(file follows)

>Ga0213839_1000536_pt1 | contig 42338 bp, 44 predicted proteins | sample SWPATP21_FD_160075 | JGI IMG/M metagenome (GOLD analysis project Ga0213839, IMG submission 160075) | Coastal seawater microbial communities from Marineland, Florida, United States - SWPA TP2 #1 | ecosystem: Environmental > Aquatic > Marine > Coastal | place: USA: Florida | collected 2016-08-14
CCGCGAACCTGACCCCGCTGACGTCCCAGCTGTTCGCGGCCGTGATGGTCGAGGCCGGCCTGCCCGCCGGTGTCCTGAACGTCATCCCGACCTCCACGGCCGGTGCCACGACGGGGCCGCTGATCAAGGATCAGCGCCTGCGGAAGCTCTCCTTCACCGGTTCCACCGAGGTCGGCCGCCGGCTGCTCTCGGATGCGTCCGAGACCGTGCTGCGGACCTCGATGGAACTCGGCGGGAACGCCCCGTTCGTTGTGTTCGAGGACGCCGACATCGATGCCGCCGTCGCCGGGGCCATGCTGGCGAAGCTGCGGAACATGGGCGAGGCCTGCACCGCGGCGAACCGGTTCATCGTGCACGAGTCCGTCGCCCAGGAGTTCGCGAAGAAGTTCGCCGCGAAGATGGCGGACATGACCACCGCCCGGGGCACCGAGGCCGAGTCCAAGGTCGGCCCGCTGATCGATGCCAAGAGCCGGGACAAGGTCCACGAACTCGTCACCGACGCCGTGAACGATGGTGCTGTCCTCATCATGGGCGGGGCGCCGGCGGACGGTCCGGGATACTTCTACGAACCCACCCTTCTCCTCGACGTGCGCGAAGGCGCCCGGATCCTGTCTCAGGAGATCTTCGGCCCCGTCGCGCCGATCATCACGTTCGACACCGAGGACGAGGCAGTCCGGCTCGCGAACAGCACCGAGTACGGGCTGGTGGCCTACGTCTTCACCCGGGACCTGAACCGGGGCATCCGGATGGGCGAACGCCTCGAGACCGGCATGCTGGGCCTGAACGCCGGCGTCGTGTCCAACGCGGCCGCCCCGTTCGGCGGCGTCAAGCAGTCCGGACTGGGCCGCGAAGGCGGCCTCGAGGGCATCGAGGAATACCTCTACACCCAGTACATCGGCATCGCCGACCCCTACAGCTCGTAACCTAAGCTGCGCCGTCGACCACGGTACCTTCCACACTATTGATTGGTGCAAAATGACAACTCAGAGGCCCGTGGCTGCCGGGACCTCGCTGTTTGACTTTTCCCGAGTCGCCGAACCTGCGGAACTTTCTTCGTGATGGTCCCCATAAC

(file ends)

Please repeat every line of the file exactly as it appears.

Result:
>Ga0213839_1000536_pt1 | contig 42338 bp, 44 predicted proteins | sample SWPATP21_FD_160075 | JGI IMG/M metagenome (GOLD analysis project Ga0213839, IMG submission 160075) | Coastal seawater microbial communities from Marineland, Florida, United States - SWPA TP2 #1 | ecosystem: Environmental > Aquatic > Marine > Coastal | place: USA: Florida | collected 2016-08-14
CCGCGAACCTGACCCCGCTGACGTCCCAGCTGTTCGCGGCCGTGATGGTCGAGGCCGGCCTGCCCGCCGGTGTCCTGAACGTCATCCCGACCTCCACGGCCGGTGCCACGACGGGGCCGCTGATCAAGGATCAGCGCCTGCGGAAGCTCTCCTTCACCGGTTCCACCGAGGTCGGCCGCCGGCTGCTCTCGGATGCGTCCGAGACCGTGCTGCGGACCTCGATGGAACTCGGCGGGAACGCCCCGTTCGTTGTGTTCGAGGACGCCGACATCGATGCCGCCGTCGCCGGGGCCATGCTGGCGAAGCTGCGGAACATGGGCGAGGCCTGCACCGCGGCGAACCGGTTCATCGTGCACGAGTCCGTCGCCCAGGAGTTCGCGAAGAAGTTCGCCGCGAAGATGGCGGACATGACCACCGCCCGGGGCACCGAGGCCGAGTCCAAGGTCGGCCCGCTGATCGATGCCAAGAGCCGGGACAAGGTCCACGAACTCGTCACCGACGCCGTGAACGATGGTGCTGTCCTCATCATGGGCGGGGCGCCGGCGGACGGTCCGGGATACTTCTACGAACCCACCCTTCTCCTCGACGTGCGCGAAGGCGCCCGGATCCTGTCTCAGGAGATCTTCGGCCCCGTCGCGCCGATCATCACGTTCGACACCGAGGACGAGGCAGTCCGGCTCGCGAACAGCACCGAGTACGGGCTGGTGGCCTACGTCTTCACCCGGGACCTGAACCGGGGCATCCGGATGGGCGAACGCCTCGAGACCGGCATGCTGGGCCTGAACGCCGGCGTCGTGTCCAACGCGGCCGCCCCGTTCGGCGGCGTCAAGCAGTCCGGACTGGGCCGCGAAGGCGGCCTCGAGGGCATCGAGGAATACCTCTACACCCAGTACATCGGCATCGCCGACCCCTACAGCTCGTAACCTAAGCTGCGCCGTCGACCACGGTACCTTCCACACTATTGATTGGTGCAAAATGACAACTCAGAGGCCCGTGGCTGCCGGGACCTCGCTGTTTGACTTTTCCCGAGTCGCCGAACCTGCGGAACTTTCTTCGTGATGGTCCCCATAAC